Wine labels come and go. Some have a long lifespan; others quickly disappear. It’s something you get used to after a few years in the business. But it’s disturbing to see a once-proud wine brand stuck in limbo.
That’s exactly what’s happening to Ravenswood. It’s not even clear whether the winery made wine in 2019, and harvest 2020 is fast approaching. That’s not something that is going unnoticed by California Zinfandel’s small but dedicated cadre of fans.
Sonoma-based Ravenswood, you remember, is the home of “No Wimpy Wines.” It has been revered as one of the "Three Rs" of California Zinfandel, along with Ridge and Rosenblum. Ridge still thrives, but the late and beloved Kent Rosenblum sold his winery in 2008 to Diageo, which drove the brand into the ground. It’s now owned now by Fred Franzia at Bronco.
Ravenswood’s story is more complicated and remains open-ended. Joel Peterson started it all back in 1976, and by the late 1980s Ravenswood was thriving. The value-priced Vintners Blend Zinfandel provided the cash, and the single-vineyard, old-vine Zins like Teldeschi, Old Hill and Dickerson provided the prestige.
By the late 1990s, Peterson’s aging investors asked to cash out, so Peterson first tried taking Ravenswood public. When that failed to raise enough money, the partners voted to sell. “Dad was the only person on the board who voted against the sale," Peterson's son Morgan Twain-Peterson, who makes the excellent Bedrock wines, told me last year. In 2001, Constellation bought Ravenswood for $148 million.
Peterson remained on board after the sale, keeping a hand in winemaking and promotions for several years, but production grew and quality was inconsistent. Peterson had all-but transitioned out when in April 2019 Constellation agreed to sell Ravenswood, along with 29 other wine and spirits brands, to E. & J. Gallo for $1.7 billion.
Since then, the sale has stalled. Constellation is publicly traded and requires approval from the Federal Trade Commission for the sale to move forward; the FTC has challenged many of the details. Gallo, for the record, is the largest wine company in the United States, and Constellation is third.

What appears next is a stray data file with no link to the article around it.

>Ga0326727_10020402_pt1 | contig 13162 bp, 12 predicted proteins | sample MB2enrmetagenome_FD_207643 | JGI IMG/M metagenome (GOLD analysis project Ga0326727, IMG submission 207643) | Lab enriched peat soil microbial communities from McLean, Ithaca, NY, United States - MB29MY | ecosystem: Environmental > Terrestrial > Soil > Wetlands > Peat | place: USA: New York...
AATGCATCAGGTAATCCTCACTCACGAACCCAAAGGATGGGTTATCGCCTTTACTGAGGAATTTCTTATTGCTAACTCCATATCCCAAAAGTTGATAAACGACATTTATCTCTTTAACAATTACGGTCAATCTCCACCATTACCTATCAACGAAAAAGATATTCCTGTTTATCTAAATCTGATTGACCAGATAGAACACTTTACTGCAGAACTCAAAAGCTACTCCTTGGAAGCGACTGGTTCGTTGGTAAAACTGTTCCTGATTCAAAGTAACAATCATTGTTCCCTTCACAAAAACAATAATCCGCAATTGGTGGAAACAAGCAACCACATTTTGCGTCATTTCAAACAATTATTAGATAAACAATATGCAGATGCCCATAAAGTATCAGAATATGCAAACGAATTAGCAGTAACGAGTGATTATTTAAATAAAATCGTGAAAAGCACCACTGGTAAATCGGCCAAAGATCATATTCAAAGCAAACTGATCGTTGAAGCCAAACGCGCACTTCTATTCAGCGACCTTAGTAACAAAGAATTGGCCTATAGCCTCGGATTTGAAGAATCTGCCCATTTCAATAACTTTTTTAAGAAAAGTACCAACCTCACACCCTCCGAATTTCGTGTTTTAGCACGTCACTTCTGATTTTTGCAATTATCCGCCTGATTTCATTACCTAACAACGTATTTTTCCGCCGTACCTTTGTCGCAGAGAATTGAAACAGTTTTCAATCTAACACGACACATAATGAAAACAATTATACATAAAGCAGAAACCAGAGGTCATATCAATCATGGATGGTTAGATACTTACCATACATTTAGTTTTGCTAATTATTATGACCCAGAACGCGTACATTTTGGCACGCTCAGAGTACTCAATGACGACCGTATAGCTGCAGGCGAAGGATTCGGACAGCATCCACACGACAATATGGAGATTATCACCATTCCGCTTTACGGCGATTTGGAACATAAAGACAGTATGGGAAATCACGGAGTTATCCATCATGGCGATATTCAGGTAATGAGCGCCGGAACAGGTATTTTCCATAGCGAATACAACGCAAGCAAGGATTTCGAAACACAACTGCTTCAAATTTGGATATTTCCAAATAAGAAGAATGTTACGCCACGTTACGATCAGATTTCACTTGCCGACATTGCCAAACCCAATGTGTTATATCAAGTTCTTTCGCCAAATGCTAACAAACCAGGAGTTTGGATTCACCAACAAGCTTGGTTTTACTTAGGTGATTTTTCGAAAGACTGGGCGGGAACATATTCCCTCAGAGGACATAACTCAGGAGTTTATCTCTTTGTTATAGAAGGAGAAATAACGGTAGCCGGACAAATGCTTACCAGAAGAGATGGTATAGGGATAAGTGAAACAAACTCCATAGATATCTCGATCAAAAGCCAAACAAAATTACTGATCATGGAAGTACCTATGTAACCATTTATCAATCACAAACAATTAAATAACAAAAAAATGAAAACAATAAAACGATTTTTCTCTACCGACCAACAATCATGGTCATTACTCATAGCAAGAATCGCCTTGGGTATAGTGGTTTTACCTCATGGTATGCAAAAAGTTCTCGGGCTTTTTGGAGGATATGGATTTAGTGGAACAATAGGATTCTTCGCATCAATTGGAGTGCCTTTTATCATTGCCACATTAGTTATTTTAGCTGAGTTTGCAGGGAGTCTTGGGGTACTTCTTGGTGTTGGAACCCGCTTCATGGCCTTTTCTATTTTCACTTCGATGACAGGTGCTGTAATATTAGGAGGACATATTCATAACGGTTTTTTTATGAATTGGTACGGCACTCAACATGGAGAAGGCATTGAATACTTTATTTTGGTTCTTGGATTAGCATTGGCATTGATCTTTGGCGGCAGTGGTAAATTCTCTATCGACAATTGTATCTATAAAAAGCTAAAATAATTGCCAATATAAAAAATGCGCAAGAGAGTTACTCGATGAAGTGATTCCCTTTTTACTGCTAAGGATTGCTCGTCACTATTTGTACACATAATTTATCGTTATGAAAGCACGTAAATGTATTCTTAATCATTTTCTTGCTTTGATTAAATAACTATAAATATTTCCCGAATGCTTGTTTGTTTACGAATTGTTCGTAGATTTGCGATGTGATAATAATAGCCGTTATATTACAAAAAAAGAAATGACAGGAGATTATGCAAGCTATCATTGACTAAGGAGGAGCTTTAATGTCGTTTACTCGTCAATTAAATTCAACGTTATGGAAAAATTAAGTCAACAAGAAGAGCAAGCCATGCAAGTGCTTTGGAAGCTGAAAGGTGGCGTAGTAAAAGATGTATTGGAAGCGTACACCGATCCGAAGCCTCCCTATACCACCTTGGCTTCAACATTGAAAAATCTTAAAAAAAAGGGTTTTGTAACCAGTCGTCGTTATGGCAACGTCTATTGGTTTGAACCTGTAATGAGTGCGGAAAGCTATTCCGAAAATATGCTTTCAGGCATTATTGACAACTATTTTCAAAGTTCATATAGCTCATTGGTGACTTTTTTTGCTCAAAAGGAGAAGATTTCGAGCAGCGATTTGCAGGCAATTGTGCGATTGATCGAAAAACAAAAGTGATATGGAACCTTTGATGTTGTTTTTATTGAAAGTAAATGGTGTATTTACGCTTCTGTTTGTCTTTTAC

“So, Ravenswood is in Limbo, or on the River Styx, if you prefer, somewhere between Constellation and Gallo,” Peterson told me recently.
When I queried Constellation and Gallo about the state of Ravenswood, each company told me to talk to the other. Neither seemed to know whether grapes were harvested or wines made in 2019. Ultimately, both declined comment, citing FTC rules that prohibit it until the sale is finalized.
Ravenswood wines seem to get little to no push from distributors, and even the value wines are increasingly scarce on retail shelves and online. Ravenswood’s website offers a scarce selection, mostly older vintages and few single-vineyard bottlings. The Ravenswood tasting room in Sonoma closed soon after the pending sale.
Peterson told me what he could find out. Grapes were harvested in 2019 from Bedrock Vineyard, which he owns with his son Morgan, as well as the nearby Old Hill Ranch. The grapes were delivered to Ravenswood’s Quarry facility, under lease to Constellation.
“Most of the single-vineyard contracts for Ravenswood were multiyear, and many of them expire after this harvest,” Peterson said. Constellation exercised the option to let those contracts expire in anticipation of the sale, he said.
How this all ends is anyone’s guess. How important will Ravenswood be to Gallo’s large portfolio? Can it regain its former glory? Or is the brand played out?